West Virginia Attorney General Patrick Morrisey stepped down as chairman of the Republican Attorneys General Association on Thursday after just six months in the position.
According to a news release from the organization, Morrisey made the move to focus on his official duties and his 2018 U.S. Senate campaign. Arkansas Attorney General Leslie Rutledge will succeed him in the leadership role.
“It’s been an honor to serve as the Chairman of RAGA during such an important time and help contribute to its success,” Morrisey said in the news release.
RAGA’s executive director, Scott Will, managed Morrisey’s 2012 campaign.
“During Morrisey’s time as chair, RAGA broke funding records, recruited A-level candidates in targeted states and promoted the good work of the Republican AGs in defending the rule of law and the principles of federalism,” Will said in an email.
Morrisey is battling for a primary nomination with U.S. Rep. Evan Jenkins to run in the 2018 general election.
A fortunate series of events cleared the way for Morrisey to reach the association’s top spot. First, President Donald Trump tapped then-Sen. Jeff Sessions, R-Ala., to serve as his attorney general. That led RAGA’s then-chairman, Luther Strange, to take over Sessions’ Senate seat, leaving the RAGA spot open for Morrisey.
RAGA bolstered Morrisey’s campaign before he reached the chairmanship. In his 2016 re-election bid, the organization — through its Mountaineers Are Always Free PAC — contributed more than $6.8 million to his campaign by way of independent expenditures.
According to data from the Center for Responsive Politics, some of RAGA’s top donors include the Judicial Crisis Network, the U.S. Chamber of Commerce, Las Vegas Sands Corp., Blue Cross Blue Shield, Ariel Corp. and Koch Industries.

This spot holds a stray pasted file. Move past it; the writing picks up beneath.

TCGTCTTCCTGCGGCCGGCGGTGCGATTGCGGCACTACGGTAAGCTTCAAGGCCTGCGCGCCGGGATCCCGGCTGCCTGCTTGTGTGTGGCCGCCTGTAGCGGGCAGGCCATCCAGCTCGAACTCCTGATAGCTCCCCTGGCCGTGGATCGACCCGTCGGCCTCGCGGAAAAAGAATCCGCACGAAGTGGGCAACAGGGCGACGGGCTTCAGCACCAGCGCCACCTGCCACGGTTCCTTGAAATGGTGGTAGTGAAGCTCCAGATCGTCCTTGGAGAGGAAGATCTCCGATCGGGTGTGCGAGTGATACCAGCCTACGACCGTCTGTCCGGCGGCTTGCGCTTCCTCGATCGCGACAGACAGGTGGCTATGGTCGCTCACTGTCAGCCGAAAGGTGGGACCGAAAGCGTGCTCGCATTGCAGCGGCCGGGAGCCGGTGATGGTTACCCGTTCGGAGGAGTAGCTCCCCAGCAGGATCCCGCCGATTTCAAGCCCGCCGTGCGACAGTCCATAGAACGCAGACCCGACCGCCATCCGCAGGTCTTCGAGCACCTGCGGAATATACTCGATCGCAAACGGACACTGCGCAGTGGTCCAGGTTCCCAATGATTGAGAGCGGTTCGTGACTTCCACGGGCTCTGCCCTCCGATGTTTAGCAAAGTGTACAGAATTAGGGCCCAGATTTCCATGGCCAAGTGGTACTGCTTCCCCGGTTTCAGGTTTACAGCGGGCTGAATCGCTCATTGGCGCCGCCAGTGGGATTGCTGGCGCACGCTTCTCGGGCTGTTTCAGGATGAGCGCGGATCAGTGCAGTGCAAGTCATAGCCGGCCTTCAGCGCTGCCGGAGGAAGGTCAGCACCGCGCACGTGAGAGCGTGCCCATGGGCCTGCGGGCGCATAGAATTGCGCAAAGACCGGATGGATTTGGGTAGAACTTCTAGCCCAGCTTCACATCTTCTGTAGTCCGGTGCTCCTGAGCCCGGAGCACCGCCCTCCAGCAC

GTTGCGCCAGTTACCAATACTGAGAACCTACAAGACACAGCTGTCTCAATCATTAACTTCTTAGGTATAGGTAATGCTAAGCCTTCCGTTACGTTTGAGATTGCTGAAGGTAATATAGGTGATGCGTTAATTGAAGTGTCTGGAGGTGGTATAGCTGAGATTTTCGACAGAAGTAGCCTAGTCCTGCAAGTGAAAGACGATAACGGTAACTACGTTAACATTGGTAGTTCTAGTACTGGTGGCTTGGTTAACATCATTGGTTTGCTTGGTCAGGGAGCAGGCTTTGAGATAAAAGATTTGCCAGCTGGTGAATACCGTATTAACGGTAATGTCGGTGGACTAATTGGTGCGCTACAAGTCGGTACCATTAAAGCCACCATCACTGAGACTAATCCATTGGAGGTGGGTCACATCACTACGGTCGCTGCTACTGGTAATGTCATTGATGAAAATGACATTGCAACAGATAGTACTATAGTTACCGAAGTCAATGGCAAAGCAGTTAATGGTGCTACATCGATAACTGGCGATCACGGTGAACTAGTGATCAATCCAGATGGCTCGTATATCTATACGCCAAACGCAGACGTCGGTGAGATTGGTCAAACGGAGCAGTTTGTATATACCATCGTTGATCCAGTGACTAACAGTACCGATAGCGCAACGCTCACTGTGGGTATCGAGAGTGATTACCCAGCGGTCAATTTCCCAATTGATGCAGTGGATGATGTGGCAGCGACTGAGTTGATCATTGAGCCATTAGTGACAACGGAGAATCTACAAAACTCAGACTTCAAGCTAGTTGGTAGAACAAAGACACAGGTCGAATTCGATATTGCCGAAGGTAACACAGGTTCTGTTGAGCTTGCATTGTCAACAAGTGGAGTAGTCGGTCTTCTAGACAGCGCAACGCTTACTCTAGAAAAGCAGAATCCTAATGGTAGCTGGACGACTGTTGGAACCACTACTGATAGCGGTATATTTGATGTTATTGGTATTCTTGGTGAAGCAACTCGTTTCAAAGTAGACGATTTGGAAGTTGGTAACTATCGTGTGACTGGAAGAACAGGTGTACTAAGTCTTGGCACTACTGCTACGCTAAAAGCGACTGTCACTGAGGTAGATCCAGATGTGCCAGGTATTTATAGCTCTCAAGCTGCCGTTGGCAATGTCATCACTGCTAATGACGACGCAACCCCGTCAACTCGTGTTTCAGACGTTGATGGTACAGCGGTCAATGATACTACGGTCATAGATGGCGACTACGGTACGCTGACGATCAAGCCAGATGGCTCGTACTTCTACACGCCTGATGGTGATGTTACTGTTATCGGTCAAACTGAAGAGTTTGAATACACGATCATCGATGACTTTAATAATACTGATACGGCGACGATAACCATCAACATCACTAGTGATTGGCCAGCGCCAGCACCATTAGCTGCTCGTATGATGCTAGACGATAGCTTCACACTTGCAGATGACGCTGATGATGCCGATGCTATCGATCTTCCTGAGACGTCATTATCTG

If Morrisey were to win the general election, he would need to step down from his attorney general seat, leaving Gov. Jim Justice to appoint a replacement.
Although prevailing wisdom once held that Justice, elected as a Democrat, would appoint a Democrat to the office, his recent return to the Republican party has clouded any assumptions.
In June, Jenkins went on the offensive, calling on Morrisey to bow out of the race, to give voters the four years that were expected and to prevent the appointment of a Democrat as attorney general.
When asked for an update on Jenkins’ thinking in light of the party switch, a spokesman for the campaign said that, although the premise is somewhat deflated, a key aspect of it holds true.
“If he were to win, you’d have an appointed replacement,” said Andy Sere, a spokesman for the Jenkins campaign. “That’s not fair to the voters of West Virginia. I still think the point remains that, if Morrisey were to win, West Virginia voters would have no voice in his successor. That’s not the way the democratic process should work.”
Nachama Soloveichik, a spokeswoman for Morrisey’s campaign, offered this statement: “Attorney General Morrisey will continue working hard every single day to end West Virginia’s terrible opioid epidemic, fight federal overreach, uphold the rule of law, protect consumers, and advance conservative values.”
Republicans control 29 of 50 attorney general seats in the country.
Reach Jake Zuckerman at email@example.com, 304-348-4814 or follow @jake_zuckerman on Twitter.